These often are the clients of social marketing agencies, but the goal of inducing social change is not restricted to governmental or non-profit charitable organizations; it may be argued that corporate public relations efforts such as funding for the arts are an example of social marketing.
Social marketing should not be confused with the societal marketing concept which was a forerunner of sustainable marketing in integrating issues of social responsibility into commercial marketing strategies. In contrast to that, social marketing uses commercial marketing theories, tools and techniques to social issues.
Social marketing applies a "customer oriented" approach and uses the concepts and tools used by commercial marketers in pursuit of social goals like anti-smoking campaigns or fund raising for NGOs.
In 2006, Jupitermedia announced its "Social Marketing" service, with which it aims to enable website owners to profit from social media. Despite protests from the social marketing communities over the hijacking[unbalanced opinion] of the term, Jupiter stuck with the name. However, Jupiter's approach is more correctly (and commonly) referred to as social media optimization. Another similar but different marketing approach is holistic marketing which also aims to benefit society, but through aligning the values and ethics of employees and owners of a company with their marketing goals, regardless of the product being marketed.
Many scholars ascribe the beginning of the field of social marketing to an article published by G.D. Wiebe in the Winter 1951-1952 edition of Public Opinion Quarterly. In it, Wiebe posed a rhetorical question: "Why can’t you sell brotherhood and rational thinking like you can sell soap?” He then went on to discuss what he saw as the challenges of attempting to sell a social good as if it were a commodity, thus identifying social marketing (though he did not label it as such) as a discipline unique from commodity marketing.
A decade later, organizations such as the World Health Organization and the World Bank began sponsoring social-marketingesque interventions to improve family planning and achieve other social goals in Africa, Sri Lanka, and elsewhere.
The next milestone in the evolution of social marketing was the publication of "Social Marketing: An Approach to Planned Social Change" in the Journal of Marketing by Philip Kotler and Gerald Zaltman. Kotler and Zaltman coined the term 'social marketing' and defined it as "the design, implementation, and control of programs calculated to influence the acceptability of social ideas and involving considerations of product planning, pricing, communication, distribution, and marketing research." They conclude that "social marketing appears to represent a bridging mechanism which links the behavior scientist's knowledge of human behavior with the socially useful implementation of what that knowledge allows."
Craig Lefebvre and June Flora introduced[verification needed] social marketing to the public health community in 1988, where it has been most widely used and explored. They noted that there was a need for "large scale, broad-based, behavior change focused programs" to improve public health (the community wide prevention of cardiovascular diseases in their respective projects) and outlined eight essential components of social marketing that still hold today:
- A consumer orientation to realize organizational (social) goals
- An emphasis on the voluntary exchanges of goods and services between providers and consumers
- Research in audience analysis and segmentation strategies
- The use of formative research in product and message design and the pretesting of these materials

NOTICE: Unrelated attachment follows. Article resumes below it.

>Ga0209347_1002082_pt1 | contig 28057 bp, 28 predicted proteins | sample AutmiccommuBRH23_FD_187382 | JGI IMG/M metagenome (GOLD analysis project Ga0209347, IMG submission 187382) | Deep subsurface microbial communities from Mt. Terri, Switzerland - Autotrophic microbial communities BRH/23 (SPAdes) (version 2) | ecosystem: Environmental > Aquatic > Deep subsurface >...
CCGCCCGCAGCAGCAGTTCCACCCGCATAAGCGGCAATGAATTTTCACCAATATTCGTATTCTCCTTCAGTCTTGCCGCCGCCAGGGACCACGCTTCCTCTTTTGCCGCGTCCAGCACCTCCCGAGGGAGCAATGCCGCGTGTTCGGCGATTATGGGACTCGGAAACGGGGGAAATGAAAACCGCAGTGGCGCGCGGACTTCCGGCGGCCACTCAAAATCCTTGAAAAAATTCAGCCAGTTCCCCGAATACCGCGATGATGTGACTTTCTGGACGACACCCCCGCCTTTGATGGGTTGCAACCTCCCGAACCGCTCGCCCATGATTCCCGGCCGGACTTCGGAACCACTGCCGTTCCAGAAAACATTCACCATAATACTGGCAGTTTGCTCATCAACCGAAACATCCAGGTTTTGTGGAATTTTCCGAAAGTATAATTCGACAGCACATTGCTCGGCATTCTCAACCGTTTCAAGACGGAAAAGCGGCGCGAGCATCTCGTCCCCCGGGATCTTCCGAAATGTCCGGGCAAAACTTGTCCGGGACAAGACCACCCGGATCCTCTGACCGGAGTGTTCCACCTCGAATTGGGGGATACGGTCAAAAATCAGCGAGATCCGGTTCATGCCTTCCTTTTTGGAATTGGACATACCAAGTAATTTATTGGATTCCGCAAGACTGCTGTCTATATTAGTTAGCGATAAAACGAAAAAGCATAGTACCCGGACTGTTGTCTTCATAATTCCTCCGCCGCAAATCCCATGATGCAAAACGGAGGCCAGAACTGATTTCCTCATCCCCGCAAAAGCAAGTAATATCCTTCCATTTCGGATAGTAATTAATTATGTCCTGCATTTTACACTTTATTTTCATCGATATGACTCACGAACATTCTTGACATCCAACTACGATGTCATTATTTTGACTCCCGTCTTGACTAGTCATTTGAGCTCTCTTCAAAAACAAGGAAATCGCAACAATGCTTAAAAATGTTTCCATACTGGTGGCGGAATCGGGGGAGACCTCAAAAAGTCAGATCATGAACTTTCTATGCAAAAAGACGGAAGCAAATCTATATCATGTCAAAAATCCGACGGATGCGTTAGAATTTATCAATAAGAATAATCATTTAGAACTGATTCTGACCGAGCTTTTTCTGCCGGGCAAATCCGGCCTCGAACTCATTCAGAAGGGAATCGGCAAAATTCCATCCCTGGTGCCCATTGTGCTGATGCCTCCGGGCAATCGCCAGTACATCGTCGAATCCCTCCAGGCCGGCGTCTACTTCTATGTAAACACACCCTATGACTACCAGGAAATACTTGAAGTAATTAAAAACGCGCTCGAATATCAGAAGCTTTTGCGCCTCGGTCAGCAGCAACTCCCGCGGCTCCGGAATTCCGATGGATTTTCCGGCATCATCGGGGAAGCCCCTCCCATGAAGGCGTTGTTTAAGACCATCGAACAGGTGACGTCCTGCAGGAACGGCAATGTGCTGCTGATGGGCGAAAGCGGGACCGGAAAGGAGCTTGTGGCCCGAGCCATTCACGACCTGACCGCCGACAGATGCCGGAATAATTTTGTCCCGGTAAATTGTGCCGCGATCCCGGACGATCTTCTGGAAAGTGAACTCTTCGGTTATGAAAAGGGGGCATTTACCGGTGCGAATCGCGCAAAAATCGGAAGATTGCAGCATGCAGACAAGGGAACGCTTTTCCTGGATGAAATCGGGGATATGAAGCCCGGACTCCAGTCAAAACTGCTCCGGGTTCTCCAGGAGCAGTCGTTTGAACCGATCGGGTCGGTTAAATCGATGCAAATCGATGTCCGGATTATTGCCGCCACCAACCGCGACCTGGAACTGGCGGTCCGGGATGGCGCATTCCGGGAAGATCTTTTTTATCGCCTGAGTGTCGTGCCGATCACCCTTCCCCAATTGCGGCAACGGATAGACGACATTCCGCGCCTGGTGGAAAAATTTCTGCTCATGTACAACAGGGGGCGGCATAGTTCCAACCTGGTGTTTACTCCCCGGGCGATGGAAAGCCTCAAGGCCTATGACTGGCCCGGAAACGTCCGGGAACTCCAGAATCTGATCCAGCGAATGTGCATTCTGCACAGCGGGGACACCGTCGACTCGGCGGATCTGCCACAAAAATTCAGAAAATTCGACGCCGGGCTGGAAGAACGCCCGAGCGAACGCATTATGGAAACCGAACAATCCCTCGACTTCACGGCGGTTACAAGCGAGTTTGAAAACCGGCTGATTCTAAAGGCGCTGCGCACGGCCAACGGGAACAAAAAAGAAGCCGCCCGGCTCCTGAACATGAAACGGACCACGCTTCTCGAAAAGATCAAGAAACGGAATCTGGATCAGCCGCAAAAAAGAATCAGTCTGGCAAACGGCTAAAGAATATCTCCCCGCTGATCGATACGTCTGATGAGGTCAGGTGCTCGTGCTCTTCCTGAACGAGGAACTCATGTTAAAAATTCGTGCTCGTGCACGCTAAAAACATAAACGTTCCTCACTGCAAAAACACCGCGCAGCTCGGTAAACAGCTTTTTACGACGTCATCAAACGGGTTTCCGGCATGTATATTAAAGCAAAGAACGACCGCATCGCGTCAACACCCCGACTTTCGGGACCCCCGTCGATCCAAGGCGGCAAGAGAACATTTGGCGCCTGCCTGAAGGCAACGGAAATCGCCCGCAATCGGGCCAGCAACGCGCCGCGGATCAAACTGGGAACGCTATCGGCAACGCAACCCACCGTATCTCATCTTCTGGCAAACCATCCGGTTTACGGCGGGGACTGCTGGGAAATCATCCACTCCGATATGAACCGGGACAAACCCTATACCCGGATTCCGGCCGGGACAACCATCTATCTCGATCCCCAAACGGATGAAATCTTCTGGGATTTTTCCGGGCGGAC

- An analysis of distribution (or communication) channels
- Use of the marketing mix—using and blending product, price, place and promotion characteristics in intervention planning and implementation
- A process tracking system with both integrative and control functions
- A management process that involves problem analysis, planning, implementation and feedback functions
Speaking of what they termed "social change campaigns", Kotler and Ned Roberto introduced the subject by writing, "A social change campaign is an organized effort conducted by one group (the change agent) which attempts to persuade others (the target adopters) to accept, modify, or abandon certain ideas, attitudes, practices or behavior." Their 1989 text was updated in 2002 by Philip Kotler, Ned Roberto and Nancy Lee. In 2005, University of Stirling was the first university to open a dedicated research institute to Social Marketing, while in 2007, Middlesex University became the first university to offer a specialized postgraduate programme in Health & Social Marketing.
In recent years there has been an important development to distinguish between "strategic social marketing" and "operational social marketing".
Much of the literature and case examples focus on operational social marketing, using it to achieve specific behavioral goals in relation to different audiences and topics. However, there has been increasing efforts to ensure social marketing goes "upstream" and is used much more strategically to inform "policy formulation" and "strategy development". Here the focus is less on specific audience and topic work but uses strong customer understanding and insight to inform and guide effective policy and strategy development.
Many examples exist of social marketing research. For example, research now shows ways to reduce the intentions of people to binge drink or engage in dangerous driving. Martin, Lee, Weeks and Kaya (2013) suggests that understanding consumer personality and how people view others is important. People were shown ads talking of the harmful effects of binge drinking. People who valued close friends as a sense of who they are were less likely to want to binge drink after seeing an ad featuring them and a close friend. People who were loners or who did not see close friends important to their sense of who they were reacted better to ads featuring an individual. A similar pattern was shown for ads showing a person driving at dangerous speeds. This suggests ads showing potential harm to citizens from binge drinking or dangerous driving are less effective than ads highlighting a person’s close friends.